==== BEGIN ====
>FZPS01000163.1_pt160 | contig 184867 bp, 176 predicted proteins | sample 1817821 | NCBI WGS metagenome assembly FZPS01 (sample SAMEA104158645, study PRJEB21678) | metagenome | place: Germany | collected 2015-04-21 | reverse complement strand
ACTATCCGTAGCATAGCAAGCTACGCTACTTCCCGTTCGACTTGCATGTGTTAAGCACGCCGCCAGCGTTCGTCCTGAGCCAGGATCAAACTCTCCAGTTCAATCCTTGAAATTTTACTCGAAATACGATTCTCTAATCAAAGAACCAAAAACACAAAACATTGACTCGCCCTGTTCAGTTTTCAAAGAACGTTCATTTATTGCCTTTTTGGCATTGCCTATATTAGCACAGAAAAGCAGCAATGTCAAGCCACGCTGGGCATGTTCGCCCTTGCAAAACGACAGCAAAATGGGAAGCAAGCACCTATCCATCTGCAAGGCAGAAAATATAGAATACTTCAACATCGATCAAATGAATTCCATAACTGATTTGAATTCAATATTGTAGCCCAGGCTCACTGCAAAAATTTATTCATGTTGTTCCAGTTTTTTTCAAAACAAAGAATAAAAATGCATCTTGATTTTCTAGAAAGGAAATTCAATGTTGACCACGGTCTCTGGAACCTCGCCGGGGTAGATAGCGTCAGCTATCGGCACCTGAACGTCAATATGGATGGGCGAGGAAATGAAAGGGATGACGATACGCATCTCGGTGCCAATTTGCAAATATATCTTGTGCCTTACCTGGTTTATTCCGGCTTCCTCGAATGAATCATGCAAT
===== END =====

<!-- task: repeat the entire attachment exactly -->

>FZPS01000163.1_pt160 | contig 184867 bp, 176 predicted proteins | sample 1817821 | NCBI WGS metagenome assembly FZPS01 (sample SAMEA104158645, study PRJEB21678) | metagenome | place: Germany | collected 2015-04-21 | reverse complement strand
ACTATCCGTAGCATAGCAAGCTACGCTACTTCCCGTTCGACTTGCATGTGTTAAGCACGCCGCCAGCGTTCGTCCTGAGCCAGGATCAAACTCTCCAGTTCAATCCTTGAAATTTTACTCGAAATACGATTCTCTAATCAAAGAACCAAAAACACAAAACATTGACTCGCCCTGTTCAGTTTTCAAAGAACGTTCATTTATTGCCTTTTTGGCATTGCCTATATTAGCACAGAAAAGCAGCAATGTCAAGCCACGCTGGGCATGTTCGCCCTTGCAAAACGACAGCAAAATGGGAAGCAAGCACCTATCCATCTGCAAGGCAGAAAATATAGAATACTTCAACATCGATCAAATGAATTCCATAACTGATTTGAATTCAATATTGTAGCCCAGGCTCACTGCAAAAATTTATTCATGTTGTTCCAGTTTTTTTCAAAACAAAGAATAAAAATGCATCTTGATTTTCTAGAAAGGAAATTCAATGTTGACCACGGTCTCTGGAACCTCGCCGGGGTAGATAGCGTCAGCTATCGGCACCTGAACGTCAATATGGATGGGCGAGGAAATGAAAGGGATGACGATACGCATCTCGGTGCCAATTTGCAAATATATCTTGTGCCTTACCTGGTTTATTCCGGCTTCCTCGAATGAATCATGCAAT